Is Asperger's a social phobia

Autism / Asperger's Syndrome in Adults

One of the most important differential diagnoses, but also comorbidities of the ADHD in adults, is the autism or that Asperger syndrome. Since a misdiagnosis, but also a common presence, has a great influence on further therapy, it is important to deal with this clinical picture in more detail.

About 1% of the population is from one Autism or Asperger's Syndrome affected. Up to 80% of the affected children meet the criteria for ADHD. Conversely, up to 50% of children with ADHD show symptoms of autism.

Like people with ADHD, people with autism often experience restlessness, attention deficit disorders, and impulsiveness. However, in contrast to ADHD, these are side effects. They result from the great sensitivity of those affected to stimuli. People with autism usually perceive sounds, light, touch, and even taste and smell, more intense than the so-called “neurotypical”.

This “sensory overload”, i.e. the excessive influence of stimuli, often leads to a complete overstrain, which manifests itself in increased activity and, in the worst case, in outbursts of anger or emotional breakdowns in the sense of crying attacks. And the so-called "hyperfocus", that is, the narrowing to a special activity in which those affected completely lose themselves and no longer appear responsive, occurs in both diseases. It is not uncommon for symptoms from the spectrum of an autistic disorder to be misinterpreted as the impulsiveness and hyperactivity of ADHD.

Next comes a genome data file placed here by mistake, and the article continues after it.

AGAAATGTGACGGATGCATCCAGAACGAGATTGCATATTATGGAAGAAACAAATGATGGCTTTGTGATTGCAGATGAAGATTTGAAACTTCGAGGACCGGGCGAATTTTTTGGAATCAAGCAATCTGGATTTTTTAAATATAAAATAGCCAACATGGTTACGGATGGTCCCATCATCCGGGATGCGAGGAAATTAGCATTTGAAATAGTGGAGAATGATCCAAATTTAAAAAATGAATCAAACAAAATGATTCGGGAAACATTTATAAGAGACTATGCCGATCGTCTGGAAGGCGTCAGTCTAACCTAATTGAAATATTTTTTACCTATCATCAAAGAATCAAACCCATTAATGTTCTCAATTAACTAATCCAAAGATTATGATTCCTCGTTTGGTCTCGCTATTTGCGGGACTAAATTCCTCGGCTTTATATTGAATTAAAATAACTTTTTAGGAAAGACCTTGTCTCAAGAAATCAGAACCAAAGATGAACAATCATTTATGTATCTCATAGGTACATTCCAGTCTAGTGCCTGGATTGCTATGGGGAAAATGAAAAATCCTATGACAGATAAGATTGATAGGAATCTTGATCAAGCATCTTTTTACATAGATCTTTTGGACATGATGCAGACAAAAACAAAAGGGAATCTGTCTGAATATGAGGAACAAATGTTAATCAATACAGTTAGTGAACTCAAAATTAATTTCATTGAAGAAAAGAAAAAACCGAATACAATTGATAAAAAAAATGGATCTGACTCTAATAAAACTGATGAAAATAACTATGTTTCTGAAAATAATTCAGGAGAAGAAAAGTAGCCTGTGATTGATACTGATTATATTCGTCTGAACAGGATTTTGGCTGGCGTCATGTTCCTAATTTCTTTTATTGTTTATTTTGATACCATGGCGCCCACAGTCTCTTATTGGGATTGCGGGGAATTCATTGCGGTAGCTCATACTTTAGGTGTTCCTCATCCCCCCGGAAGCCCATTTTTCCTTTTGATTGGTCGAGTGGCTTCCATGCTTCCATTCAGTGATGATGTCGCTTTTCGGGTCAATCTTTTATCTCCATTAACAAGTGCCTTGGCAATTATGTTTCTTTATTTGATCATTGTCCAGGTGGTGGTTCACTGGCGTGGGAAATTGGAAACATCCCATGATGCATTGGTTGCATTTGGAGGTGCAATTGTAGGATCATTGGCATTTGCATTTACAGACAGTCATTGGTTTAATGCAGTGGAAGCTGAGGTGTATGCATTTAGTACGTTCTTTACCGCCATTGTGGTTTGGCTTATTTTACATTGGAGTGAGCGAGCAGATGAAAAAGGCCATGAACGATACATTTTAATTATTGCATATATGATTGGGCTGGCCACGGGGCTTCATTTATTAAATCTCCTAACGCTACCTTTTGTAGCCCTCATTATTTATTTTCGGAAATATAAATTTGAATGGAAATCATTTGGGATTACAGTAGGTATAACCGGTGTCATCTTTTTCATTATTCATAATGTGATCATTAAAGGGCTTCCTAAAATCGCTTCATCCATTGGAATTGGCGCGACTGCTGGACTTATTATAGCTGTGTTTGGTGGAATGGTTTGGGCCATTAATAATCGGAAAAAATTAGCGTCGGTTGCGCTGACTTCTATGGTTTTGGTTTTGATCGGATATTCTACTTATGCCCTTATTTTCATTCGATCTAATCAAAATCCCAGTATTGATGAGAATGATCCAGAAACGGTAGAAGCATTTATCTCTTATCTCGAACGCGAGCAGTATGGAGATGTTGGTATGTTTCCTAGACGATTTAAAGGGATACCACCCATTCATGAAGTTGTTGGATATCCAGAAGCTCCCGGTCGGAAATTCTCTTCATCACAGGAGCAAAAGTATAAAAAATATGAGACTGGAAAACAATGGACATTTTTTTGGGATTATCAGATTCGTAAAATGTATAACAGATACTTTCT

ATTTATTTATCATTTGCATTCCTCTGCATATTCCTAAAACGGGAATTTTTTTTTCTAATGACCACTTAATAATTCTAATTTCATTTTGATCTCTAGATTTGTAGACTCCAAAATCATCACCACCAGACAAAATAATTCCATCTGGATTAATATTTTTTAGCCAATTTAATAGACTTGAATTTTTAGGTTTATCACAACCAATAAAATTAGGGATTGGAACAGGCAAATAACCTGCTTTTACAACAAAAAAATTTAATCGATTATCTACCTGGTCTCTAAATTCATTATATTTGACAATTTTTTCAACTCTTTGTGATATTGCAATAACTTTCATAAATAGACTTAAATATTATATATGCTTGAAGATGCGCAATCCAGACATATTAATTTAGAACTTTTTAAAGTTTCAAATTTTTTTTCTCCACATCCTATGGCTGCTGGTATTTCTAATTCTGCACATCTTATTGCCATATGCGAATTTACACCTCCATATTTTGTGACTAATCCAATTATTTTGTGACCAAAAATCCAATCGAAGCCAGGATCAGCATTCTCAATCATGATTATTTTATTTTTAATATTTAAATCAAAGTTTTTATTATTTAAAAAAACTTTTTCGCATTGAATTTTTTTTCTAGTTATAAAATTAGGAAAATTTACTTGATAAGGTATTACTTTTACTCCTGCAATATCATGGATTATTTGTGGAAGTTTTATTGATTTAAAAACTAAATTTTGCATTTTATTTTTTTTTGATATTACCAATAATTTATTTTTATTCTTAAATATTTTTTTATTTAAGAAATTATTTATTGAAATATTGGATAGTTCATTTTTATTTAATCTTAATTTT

It becomes difficult when both disorders come together. Then a clear differentiation of the symptoms is often very difficult. Often times, symptoms of autism are masked by symptoms of ADHD and vice versa.

Take, for example, the disorganization of ADHD and the need for routines of autism. People with Asperger's Syndrome have the (sometimes unconscious) desire for the same processes, routines and order. Many also have a big problem with being late. This can have a positive effect on the disorganization and lack of punctuality that often occur in ADHD, so that this hardly occurs.

On the other hand, however, the exact opposite can also happen. The symptoms of disorganization ADHD lead to an increased level of suffering because they are contrary to the needs of autism. If the organization simply does not succeed, the routines cannot be maintained, the level of suffering increases immeasurably. At first glance, ADHD sometimes also "helps" to cope better with everyday social life. Because of the impulsiveness, those affected come into better contact with their environment, they are more curious and more willing to take risks. However, this should not hide the fact that it takes just as much strength and often only has an external effect.

Regardless of whether it is ADHD, Asperger's autism, or both, the compensation strategies are numerous and mask the symptoms. The consequences are further illnesses or misdiagnoses such as obsessive-compulsive disorder, social phobia or borderline personality disorder. It is therefore important to look carefully in order to break the vicious circle and take appropriate therapies.